Now if you have employees, this is where it starts to get a little bit sticky because you’ll also want to cover them, and you’ll have certain requirements around making sure that they are eligible and able to participate in this plan as well. But it’s tremendously beneficial for saving a little bit more if you want to save more for retirement

Solopreneur Retirement Plan Step #3:

Implement a 401K & Profit-Sharing Plan

If you want bigger and better tax deductions, you’ll want to implement a 401k plan. This is called a solo 401k and is extremely easy to administer. In fact, you don’t even have to file a tax return for a solo 401k until the assets get to $250,000.

As you add more people, 401ks can get more complicated because of the rules surrounding it. You can hire a third-party administrator to set up the plan and make sure that you’re in compliance every year, do all your testing and do all your tax filing forms for you. We’ve come a long way in that you can hire people for a reasonable cost to do all that for you, so you don’t have to worry about it.

A 401k allows you to save a boatload of money every single year for retirement with the combination of a 401k, a profit-sharing plan and matching dollars on that 401k money in 2019. If you’re over 50, you can put up to $62,000 in your 401k profit sharing plan. On top of that, we can stack on the cash balance plan, which I call the granddaddy stacking method. And if you do that, you can save more than $300,000 this year alone for retirement!

Which Retirement Plan Is Right For You?

Not sure which plan is right for you? If you’re a solopreneur, you’re in luck! I’ve been helping my clients answer that question for the last 12 years!

Let’s talk about your situation and I can help you decide what plan is a good fit for you in just 15 minutes. Click here to schedule your call >>>https://bit.ly/2y85PTq

THANKS FOR READING!

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Ashley Micciche of True North Retirement Advisors

Disclosure: 

The views outlined in this newsletter are those of True North Retirement Advisors (TNRA) and should not be construed as individualized or personalized investment advice. Any economic and/or performance information cited is historical and not indicative of future results. Economic forecasts set forth may not develop as predicted.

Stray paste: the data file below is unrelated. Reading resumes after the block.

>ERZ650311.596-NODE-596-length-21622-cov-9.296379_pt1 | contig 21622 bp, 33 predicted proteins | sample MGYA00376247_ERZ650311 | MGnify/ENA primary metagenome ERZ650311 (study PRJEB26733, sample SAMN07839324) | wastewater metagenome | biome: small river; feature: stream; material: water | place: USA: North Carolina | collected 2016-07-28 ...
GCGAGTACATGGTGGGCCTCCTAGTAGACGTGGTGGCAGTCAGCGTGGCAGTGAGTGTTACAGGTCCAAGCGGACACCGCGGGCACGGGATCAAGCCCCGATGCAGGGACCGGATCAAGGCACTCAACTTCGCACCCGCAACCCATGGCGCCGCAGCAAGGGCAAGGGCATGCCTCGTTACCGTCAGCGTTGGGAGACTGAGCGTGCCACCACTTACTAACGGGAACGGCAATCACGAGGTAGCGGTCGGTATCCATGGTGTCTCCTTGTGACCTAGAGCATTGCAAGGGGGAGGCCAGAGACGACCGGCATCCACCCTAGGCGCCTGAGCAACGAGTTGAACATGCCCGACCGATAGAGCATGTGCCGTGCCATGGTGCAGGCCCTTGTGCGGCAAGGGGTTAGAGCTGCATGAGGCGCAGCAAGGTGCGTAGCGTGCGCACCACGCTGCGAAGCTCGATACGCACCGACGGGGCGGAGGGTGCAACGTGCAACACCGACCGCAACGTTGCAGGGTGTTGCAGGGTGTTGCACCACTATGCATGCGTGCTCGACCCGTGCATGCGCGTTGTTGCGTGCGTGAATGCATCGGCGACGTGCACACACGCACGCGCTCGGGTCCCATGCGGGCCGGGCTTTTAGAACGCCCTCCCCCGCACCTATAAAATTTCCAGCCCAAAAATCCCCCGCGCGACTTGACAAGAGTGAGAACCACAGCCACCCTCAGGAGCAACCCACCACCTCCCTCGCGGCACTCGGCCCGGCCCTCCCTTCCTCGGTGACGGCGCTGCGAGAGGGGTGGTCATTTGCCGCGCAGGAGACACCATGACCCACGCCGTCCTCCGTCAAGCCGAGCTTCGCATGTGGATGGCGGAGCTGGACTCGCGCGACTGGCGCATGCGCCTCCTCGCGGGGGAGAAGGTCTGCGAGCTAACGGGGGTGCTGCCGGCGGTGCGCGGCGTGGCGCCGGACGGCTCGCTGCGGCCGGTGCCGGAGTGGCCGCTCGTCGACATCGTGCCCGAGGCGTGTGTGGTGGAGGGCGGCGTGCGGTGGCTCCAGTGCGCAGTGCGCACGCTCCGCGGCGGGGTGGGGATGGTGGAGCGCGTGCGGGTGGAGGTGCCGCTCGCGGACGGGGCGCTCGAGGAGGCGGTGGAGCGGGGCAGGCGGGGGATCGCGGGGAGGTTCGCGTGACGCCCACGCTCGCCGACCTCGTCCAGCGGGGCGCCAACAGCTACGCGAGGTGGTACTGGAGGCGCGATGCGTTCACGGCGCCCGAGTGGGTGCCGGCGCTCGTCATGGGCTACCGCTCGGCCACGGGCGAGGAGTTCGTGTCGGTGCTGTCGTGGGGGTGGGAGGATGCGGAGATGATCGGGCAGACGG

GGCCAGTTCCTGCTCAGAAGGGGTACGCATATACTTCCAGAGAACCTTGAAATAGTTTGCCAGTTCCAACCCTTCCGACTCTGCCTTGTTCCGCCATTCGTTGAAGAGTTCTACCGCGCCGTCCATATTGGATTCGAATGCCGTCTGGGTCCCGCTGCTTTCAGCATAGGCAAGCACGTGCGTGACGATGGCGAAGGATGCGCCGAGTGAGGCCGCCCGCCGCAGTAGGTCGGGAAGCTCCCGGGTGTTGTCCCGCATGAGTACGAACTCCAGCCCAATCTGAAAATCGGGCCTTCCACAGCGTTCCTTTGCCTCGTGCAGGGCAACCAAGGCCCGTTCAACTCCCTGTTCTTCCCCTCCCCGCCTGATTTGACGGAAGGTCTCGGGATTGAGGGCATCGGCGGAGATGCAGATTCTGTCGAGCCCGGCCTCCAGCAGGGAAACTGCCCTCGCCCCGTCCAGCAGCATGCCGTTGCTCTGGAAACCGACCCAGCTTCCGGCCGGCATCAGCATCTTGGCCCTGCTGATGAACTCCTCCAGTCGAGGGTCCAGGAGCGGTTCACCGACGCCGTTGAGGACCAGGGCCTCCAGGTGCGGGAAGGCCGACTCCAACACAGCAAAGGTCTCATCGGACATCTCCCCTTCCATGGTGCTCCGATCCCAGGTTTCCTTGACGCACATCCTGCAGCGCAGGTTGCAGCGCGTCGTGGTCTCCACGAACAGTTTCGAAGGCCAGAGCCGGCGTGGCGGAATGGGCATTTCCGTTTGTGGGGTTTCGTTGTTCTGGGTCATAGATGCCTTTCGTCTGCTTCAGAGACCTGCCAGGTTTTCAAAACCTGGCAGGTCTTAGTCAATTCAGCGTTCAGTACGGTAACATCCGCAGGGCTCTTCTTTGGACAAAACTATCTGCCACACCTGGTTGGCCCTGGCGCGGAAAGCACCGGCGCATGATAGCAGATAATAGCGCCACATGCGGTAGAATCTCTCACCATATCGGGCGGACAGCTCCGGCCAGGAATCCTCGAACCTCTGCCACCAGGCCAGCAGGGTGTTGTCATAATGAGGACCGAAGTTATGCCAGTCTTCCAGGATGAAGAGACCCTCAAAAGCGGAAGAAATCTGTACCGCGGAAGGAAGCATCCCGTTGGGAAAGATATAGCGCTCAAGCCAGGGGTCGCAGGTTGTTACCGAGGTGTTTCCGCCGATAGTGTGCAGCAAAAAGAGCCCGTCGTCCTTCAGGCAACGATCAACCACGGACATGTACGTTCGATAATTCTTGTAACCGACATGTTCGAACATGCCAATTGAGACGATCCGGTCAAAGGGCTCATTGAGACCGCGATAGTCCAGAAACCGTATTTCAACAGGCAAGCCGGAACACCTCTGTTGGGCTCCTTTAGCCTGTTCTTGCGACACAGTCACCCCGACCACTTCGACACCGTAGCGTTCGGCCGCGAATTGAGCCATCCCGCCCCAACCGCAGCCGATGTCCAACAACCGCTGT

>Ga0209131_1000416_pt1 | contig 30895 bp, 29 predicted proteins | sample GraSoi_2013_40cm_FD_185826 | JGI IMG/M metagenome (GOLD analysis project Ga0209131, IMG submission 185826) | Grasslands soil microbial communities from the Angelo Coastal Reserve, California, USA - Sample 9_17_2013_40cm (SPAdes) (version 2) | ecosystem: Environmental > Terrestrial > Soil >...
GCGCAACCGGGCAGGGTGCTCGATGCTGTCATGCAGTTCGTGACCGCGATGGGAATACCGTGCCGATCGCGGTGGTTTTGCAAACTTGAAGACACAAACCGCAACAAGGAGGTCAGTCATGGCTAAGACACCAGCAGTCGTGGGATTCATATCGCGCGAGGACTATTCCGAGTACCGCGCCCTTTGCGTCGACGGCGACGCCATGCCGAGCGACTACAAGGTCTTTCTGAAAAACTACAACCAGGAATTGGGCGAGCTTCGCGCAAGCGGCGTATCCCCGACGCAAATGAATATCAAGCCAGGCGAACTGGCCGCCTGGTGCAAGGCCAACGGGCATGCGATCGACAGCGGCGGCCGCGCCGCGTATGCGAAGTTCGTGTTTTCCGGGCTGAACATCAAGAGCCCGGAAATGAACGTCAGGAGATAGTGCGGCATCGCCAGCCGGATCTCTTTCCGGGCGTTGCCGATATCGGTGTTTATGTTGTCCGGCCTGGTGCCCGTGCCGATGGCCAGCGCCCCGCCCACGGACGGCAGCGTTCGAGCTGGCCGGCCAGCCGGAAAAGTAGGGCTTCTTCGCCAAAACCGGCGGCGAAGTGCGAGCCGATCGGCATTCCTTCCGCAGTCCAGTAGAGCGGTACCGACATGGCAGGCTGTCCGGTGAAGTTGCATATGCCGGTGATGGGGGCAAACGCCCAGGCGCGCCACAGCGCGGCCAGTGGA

Different types of investments involve varying degrees of risk, and there can be no assurance that the future performance of any specific investment, investment strategy, or product made reference to directly or indirectly, will be profitable, equal any corresponding indicated historical performance level(s), or be suitable for a given client or portfolio.

Investing in stocks includes numerous specific risks including the fluctuation of dividend, loss of entire principal and potential illiquidity of the investment in a declining market. Bonds are subject to market and interest rate risk if sold prior to maturity. Bond and bond mutual fund values and yields will decline as interest rates rise and bonds are subject to availability and change in price.

Any questions regarding the applicability of any specific issue discussed above should be addressed with TNRA. All information, including that used to compile charts and/or tables, is obtained from sources believed to be reliable, but TNRA has not verified its accuracy and does not guarantee its reliability.

Moreover, you should not assume that any discussion or information contained in the newsletter serves as the receipt of, or as a substitute for, personalized investment advice from TNRA or from any other investment professional. To the extent that you have any questions regarding the applicability of any specific issue discussed above to your individual situation, you are encouraged to consult with TNRA or the professional advisor of your choosing. All information, including that used to compile charts, is obtained from sources believed to be reliable, but TNRA has not verified its accuracy and does not guarantee its reliability.